Emily and Andrew Penner

Schools aid students in gaining skills and knowledge, but they also serve as spaces to teach students about identities. From “kindergartener” to “honor roll student” to “English learner,” among other titles, students are placed in educational categories that can have an impact on how they view themselves, which can also create social inequalities.

In their new book Schooled and Sorted: How Educational Categories Create Inequality (Russell Sage Foundation),  three scholars — including UC Irvine professors Emily K. Penner, education, and Andrew M. Penner, sociology, and University of North Carolina, Chapel Hill’s Thurston Domina, educational leadership and public policy — unpack these challenges and opportunities of educational categorizations. With school back in session, the Penners offer insights into how educational institutions can navigate student identities.

Why is Schooled and Sorted an important read?

Emily K. Penner: We think about school in a very limited framework—in terms of skill development, or whether it creates equality or inequality, or in terms of preparation and competition for higher education. But schools also teach students many other things about how they understand themselves as learners and people, and they often do so through the use of categories. Schools use categories to reinforce things about students’ identities that they might have already heard from the world (e.g., things about their racial and gender identities), but they also teach students to adopt many new identities as well (e.g., honor roll student, English learner, high school graduate, etc.)  In this book we try to provide a foundation for understanding education's broader role in society, and how we can change some of these categorization processes to create meaningful educational change.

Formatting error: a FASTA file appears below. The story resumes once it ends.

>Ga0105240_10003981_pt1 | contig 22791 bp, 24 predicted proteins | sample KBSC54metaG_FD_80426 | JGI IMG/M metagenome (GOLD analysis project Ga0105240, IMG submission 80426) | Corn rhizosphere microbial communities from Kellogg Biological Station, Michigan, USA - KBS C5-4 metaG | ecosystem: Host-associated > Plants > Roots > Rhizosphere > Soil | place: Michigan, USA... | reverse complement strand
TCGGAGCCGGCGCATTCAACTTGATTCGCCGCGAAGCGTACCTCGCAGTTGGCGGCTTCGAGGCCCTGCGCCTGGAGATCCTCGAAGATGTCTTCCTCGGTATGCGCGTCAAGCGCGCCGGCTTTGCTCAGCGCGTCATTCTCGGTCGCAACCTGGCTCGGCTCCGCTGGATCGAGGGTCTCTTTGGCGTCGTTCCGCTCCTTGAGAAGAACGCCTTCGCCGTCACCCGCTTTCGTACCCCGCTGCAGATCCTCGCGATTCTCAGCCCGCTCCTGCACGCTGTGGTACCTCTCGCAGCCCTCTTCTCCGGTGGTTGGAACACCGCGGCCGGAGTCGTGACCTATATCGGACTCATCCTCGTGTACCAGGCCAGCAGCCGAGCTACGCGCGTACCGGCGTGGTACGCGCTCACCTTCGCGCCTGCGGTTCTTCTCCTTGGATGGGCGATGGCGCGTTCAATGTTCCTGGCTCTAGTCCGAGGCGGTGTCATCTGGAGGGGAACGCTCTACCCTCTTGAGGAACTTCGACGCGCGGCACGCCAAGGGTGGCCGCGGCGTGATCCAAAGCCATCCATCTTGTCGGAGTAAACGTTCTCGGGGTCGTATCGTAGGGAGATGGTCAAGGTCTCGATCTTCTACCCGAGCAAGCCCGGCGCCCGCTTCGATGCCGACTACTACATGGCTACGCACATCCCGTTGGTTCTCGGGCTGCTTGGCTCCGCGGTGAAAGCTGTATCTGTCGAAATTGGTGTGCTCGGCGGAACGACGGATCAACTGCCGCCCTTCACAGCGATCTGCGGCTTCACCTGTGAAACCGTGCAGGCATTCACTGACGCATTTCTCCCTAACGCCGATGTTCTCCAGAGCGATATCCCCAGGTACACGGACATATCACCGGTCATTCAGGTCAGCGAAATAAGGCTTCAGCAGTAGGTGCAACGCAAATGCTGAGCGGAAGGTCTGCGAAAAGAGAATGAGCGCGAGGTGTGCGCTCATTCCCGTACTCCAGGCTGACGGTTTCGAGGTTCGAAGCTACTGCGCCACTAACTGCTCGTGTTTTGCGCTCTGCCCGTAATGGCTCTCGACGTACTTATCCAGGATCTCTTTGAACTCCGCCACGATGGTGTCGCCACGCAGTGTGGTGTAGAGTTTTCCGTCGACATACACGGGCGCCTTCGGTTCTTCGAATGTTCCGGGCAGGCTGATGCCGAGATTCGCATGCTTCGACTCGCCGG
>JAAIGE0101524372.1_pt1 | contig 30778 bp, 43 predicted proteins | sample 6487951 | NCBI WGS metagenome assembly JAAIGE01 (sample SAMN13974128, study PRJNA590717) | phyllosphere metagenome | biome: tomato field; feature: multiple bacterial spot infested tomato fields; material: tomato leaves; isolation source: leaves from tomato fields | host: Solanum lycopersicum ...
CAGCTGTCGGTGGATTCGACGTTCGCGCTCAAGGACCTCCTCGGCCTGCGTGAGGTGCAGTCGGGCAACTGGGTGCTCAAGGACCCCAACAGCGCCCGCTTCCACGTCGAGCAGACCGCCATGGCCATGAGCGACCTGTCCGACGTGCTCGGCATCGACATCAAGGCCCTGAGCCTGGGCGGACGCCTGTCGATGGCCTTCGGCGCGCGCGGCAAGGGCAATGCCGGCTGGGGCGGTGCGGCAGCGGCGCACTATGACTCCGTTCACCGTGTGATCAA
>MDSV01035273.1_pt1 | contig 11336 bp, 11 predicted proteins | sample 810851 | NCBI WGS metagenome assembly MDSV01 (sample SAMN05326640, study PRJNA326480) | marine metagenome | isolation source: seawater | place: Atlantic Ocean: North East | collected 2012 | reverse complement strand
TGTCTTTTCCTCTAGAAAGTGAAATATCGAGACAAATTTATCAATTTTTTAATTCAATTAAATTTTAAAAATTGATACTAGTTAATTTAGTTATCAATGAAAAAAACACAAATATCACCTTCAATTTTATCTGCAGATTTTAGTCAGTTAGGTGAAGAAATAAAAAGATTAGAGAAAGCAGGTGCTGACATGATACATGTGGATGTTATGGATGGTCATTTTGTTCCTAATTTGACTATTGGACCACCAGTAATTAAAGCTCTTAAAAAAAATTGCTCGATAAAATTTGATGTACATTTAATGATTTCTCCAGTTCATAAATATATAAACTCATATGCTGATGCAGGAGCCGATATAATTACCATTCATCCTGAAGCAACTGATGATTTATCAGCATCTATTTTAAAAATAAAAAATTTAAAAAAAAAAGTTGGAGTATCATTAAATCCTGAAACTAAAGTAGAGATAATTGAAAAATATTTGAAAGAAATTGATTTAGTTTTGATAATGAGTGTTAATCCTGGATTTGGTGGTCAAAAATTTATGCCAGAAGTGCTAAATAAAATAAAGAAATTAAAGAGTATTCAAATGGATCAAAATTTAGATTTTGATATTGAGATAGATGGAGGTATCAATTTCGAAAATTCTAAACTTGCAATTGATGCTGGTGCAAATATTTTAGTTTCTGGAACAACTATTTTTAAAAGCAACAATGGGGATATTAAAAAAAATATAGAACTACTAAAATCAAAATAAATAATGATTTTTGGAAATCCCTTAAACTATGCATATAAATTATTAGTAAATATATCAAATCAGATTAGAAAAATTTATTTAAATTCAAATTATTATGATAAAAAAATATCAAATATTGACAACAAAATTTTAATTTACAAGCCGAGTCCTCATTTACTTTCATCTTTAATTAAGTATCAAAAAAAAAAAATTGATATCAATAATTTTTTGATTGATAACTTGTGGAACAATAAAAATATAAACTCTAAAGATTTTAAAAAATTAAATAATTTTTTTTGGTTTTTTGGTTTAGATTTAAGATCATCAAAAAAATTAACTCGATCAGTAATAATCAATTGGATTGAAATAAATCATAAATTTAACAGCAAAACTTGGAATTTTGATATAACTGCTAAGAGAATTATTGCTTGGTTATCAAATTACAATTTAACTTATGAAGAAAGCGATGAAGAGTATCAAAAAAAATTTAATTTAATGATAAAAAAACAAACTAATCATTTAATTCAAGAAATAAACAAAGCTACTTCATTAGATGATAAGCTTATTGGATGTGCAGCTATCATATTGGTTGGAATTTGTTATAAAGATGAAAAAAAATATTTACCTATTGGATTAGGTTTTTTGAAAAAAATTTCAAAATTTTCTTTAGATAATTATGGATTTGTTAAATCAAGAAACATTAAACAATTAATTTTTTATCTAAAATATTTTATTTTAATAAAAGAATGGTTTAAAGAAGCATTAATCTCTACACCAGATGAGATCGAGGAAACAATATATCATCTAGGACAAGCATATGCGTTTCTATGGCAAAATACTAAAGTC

Andrew M. Penner: I like to joke that sociologists often just point out all of the ways that our world is broken, which is a growth industry. A really interesting puzzle in research in schools is that schools are places that create inequality, but also are broadly egalitarian (in terms of their commitments and also their impact). As Emily noted, we think that understanding schools in terms of the categories that they create is central to understanding how to reconcile these two sets of findings. And we think that understanding schools in terms of the categories that they create is really useful not just for understanding how schools work, but also for thinking about how we can create categories that are more egalitarian. We want to bring some of the ideas about how categories work to think about how we can make better categories.

What are a few major takeaways the reader will get from it?

Emily Penner: First, category creation is central to what schools do, so any educational reform is about creating different categories and requires understanding categories. Second, schools balance a wide array of diverging goals, not just teaching skills, and are governed by three logics: sorting students to prepare them for the labor market, creating solidarity between students, and cultivating students' unique attributes and interests. Third, we conclude by offering suggestions for how to think about creating categories that better balance education's logics and create a more equitable society.